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Bowie and Politics, Part 11: God and Man

A thread of spiritualism runs throughout Bowie’s music from obscure, early songs such as “Silly Boy Blue” (1966) and “Karma Man” (1967) that reflect a teenager’s understanding of Buddhism, through both overt references to the occultist Aleister Crowley, such as in “Quicksand” (1971) and more obscure references to Crowley’s work in such songs as “Station to Station” (1976), to contemplations about faith and doubt in songs such as “Word on a Wing” (1976) and, the Tin Machine song “Bus Stop” (1989) and the pop hit “Modern Love” (1983). One of his final songs, “Blackstar” (2016) establishes that, “something happened on the day he died; spirit rose a meter and stepped aside.” Some of Bowie’s songs simply make passing references to God (“God Knows I’m Good,” 1969); gods (“The Supermen,” 1970; “Seven,” 1999); Heaven (“Heaven’s In Here,” 1989); angles (“The Wedding Song,” 1993), the Devil (“Holy Holy, 1970”) or prayer (“I Pray, Ole,” 1979). Far more than aliens and outer space, religious imagery is so replete throughout Bowie’s catalogue that it is difficult to distinguish what he did and did not mean to have spiritual implications.

Much as Bowie does not offer a coherent political vision, he doesn’t attempt to characterize the spiritual world. On the occasion that he does say “God’s a young man, too” (“Width of a Circle, 1970) or “God is an American” (I’m Afraid of Americans, 1997), he uses “God” metaphorically rather than theologically. There is no theology of Bowie. Early Buddhist and occultist references give way in his later songs to musings on spiritual struggles and simple acknowledgment of a spiritual reality. “Just because I believe don’t mean I don’t think as well; don’t have to question everything in Heaven and Hell,” Bowie declares in “Word on a Wing” (1975). He flips the coin of doubt in the short, humorous “Bus Stop” (1989):

Now Jesus he came in a vision
And offered you redemption from sin
I’m not sayin’ that I don’t believe you
But are you sure that it really was him
I’ve been told that it could’ve been blue cheese
Or the meal that we ate down the road
Hallelujah

“I’m a young man at odds with the Bible
But I don’t pretend faith never works

This uncertainty is also reflected in sometimes contradictory assertions that appear over time, such as his admonition against belief in “Quicksand” (1970) compared to the aforementioned attestation of belief in “Word on a Wing.” He uses contradiction to make his point in “Afraid” (2002) with the simple line, “I believe in Beatles,” a clear reference to John Lennon’s atheistic song, “God,” in which Lennon iterates everything he doesn’t believe in including Beatles (no mention if Lennon believed in Bowie). In “Afraid” (2002) Bowie’s narrator basically explains that he does everything he’s expected to do and believes everything he’s supposed to believe but remains afraid. So, “Bus Stop” aside, it seems faith doesn’t always work.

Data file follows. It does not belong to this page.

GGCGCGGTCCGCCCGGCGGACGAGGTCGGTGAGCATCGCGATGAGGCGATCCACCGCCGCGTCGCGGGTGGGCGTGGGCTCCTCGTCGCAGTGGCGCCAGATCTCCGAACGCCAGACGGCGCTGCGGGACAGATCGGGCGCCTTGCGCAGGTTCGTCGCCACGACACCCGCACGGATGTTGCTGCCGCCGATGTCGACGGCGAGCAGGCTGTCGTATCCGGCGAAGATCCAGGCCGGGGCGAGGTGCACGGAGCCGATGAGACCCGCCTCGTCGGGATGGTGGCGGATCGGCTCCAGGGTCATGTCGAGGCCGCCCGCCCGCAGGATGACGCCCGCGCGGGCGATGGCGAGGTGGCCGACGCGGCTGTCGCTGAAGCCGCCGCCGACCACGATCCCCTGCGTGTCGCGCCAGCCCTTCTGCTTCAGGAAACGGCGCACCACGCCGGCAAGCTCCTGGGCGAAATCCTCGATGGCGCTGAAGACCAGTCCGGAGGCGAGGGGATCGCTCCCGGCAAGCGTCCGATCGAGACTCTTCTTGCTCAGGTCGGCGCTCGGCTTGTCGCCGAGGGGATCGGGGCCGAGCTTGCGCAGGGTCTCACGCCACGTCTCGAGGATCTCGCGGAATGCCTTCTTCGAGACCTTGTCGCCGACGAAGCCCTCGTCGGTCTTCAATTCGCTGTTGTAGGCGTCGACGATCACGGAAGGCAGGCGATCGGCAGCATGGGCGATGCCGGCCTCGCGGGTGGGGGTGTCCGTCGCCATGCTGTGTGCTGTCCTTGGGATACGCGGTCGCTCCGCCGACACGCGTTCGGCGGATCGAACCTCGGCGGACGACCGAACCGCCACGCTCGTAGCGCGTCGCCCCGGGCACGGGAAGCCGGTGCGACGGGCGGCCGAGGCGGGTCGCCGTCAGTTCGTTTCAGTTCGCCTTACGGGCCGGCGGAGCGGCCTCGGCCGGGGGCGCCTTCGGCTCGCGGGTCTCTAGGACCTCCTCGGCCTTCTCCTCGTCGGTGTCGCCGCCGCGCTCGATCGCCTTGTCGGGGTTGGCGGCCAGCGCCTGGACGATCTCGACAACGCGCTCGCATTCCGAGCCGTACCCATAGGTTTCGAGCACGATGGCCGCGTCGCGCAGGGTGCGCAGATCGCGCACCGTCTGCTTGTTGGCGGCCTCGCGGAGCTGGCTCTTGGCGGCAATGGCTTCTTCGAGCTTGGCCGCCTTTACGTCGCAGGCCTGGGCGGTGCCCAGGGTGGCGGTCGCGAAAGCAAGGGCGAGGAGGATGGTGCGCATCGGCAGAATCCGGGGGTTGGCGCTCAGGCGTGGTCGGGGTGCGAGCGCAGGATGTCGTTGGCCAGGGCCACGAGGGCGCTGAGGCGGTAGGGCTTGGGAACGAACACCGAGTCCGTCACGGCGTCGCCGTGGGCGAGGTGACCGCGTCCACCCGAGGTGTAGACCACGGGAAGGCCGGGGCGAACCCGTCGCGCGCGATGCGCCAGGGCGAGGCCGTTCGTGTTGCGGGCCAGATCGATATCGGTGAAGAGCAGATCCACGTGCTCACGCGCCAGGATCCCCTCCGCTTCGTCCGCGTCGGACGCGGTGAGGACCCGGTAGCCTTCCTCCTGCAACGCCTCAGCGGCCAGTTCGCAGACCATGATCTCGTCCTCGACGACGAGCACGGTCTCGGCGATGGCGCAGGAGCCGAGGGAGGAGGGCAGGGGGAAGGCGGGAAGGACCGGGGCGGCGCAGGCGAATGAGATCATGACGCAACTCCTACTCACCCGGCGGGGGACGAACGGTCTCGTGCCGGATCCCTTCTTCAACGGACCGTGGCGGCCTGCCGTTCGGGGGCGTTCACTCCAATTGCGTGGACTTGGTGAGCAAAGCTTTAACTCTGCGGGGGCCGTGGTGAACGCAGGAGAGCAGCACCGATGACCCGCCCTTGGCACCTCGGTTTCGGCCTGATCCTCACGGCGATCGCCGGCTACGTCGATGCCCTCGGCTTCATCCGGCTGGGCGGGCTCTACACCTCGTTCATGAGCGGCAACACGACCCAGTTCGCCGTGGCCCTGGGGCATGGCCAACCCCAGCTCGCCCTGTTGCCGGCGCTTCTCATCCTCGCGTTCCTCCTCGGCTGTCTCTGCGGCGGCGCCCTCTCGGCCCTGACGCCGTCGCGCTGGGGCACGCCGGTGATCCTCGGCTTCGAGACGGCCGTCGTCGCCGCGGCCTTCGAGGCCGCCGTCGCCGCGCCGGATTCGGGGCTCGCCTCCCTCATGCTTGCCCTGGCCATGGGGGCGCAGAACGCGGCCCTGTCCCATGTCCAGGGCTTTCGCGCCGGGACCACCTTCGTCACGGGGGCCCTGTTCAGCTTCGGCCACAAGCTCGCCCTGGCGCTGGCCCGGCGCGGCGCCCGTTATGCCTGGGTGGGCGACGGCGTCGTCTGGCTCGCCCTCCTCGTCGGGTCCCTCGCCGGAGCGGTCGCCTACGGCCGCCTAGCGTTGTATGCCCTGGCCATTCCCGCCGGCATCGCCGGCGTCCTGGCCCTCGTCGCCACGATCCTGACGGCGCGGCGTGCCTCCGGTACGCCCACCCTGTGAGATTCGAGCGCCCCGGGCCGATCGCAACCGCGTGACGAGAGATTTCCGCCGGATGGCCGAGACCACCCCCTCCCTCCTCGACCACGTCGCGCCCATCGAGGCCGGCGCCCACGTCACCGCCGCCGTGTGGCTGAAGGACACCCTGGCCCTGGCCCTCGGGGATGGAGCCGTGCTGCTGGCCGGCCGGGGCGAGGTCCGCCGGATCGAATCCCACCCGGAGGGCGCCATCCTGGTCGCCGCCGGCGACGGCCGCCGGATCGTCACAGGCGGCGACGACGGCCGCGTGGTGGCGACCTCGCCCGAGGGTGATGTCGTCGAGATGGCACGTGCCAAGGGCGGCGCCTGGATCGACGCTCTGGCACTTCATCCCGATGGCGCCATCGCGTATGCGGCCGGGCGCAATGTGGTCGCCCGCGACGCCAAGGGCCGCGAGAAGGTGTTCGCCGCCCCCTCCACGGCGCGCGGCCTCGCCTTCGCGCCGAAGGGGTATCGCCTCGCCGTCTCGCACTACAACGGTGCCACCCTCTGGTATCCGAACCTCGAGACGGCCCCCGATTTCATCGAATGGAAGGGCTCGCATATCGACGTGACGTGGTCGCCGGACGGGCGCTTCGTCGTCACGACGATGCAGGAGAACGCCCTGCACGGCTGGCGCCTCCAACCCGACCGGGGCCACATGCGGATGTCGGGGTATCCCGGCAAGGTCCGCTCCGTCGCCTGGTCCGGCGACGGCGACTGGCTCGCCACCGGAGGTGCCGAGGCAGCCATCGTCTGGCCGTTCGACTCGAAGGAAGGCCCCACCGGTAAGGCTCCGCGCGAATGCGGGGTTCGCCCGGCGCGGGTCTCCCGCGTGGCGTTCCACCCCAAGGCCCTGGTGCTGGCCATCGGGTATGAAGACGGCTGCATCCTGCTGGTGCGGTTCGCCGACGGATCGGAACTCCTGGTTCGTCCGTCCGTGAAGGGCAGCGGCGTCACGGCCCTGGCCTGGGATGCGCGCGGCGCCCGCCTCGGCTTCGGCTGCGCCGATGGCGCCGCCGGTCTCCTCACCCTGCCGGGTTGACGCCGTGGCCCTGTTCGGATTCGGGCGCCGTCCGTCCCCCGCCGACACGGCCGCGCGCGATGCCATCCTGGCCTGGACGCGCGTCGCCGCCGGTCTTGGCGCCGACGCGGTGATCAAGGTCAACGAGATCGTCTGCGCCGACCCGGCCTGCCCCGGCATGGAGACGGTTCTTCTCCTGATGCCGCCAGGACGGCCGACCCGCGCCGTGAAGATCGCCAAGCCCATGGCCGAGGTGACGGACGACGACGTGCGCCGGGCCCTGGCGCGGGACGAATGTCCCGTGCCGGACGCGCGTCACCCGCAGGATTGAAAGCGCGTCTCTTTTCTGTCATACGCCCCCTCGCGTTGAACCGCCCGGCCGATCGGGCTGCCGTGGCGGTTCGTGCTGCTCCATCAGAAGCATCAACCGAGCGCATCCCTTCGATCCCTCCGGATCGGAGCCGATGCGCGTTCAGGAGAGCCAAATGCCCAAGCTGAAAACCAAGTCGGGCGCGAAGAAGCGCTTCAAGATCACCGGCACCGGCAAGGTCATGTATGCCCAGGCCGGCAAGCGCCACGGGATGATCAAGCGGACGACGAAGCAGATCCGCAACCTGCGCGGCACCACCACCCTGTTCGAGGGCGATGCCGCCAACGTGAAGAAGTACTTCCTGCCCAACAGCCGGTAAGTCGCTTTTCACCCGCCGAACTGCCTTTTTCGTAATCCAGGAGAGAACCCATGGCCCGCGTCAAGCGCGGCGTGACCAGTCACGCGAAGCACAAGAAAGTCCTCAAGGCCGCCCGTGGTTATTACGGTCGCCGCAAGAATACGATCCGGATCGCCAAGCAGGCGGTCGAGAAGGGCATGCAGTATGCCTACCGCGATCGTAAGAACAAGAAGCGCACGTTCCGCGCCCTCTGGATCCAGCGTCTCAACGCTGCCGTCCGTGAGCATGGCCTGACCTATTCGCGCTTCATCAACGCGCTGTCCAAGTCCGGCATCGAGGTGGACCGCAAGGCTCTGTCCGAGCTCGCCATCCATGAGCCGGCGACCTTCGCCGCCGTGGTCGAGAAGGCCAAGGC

Bowie does not pretend to understand the divine. He does not evangelize. To the extent he even acknowledges those who do, he’s skeptical at best. The title track for Bowie’s 2013 comeback album, The Next Day is filled with religious imagery including a priest “stiff in hate” and a “gormless” (foolish) and “baying” crowd (again with the crowd) that can’t get enough of a “Doomsday song.” Here Bowie once again returns to observe the relationship between the nearly mindless, instinctual crowd, the leaders it empowers, and it’s embrace of its own destruction. Most of his songs about demagogues do this— the demagogic figure in “Somebody Up There Likes Me” presents himself as a divinely inspired crowd pleaser; the “we” demanding Big Brother cry out for a “brave Apollo” (Apollo, after all, was a god); “they” in “Saviour Machine” call President Joe’s plan “the Prayer.” Religious figures and institutions are no different than political figures and institutions, and, for that matter rock stars.

But religious figures and institutions appear infrequently in Bowie’s songs compared to other spiritual references. Spiritual reality is almost a background element, there like air or sunshine, ready to be mentioned to fill space in a song or to paint a fuller picture. Bowie’s claim in “Word on a Wing” to be “trying hard to fit among Your scheme of things” seems about right. He never reaches a point where he declares that he’s figured it out.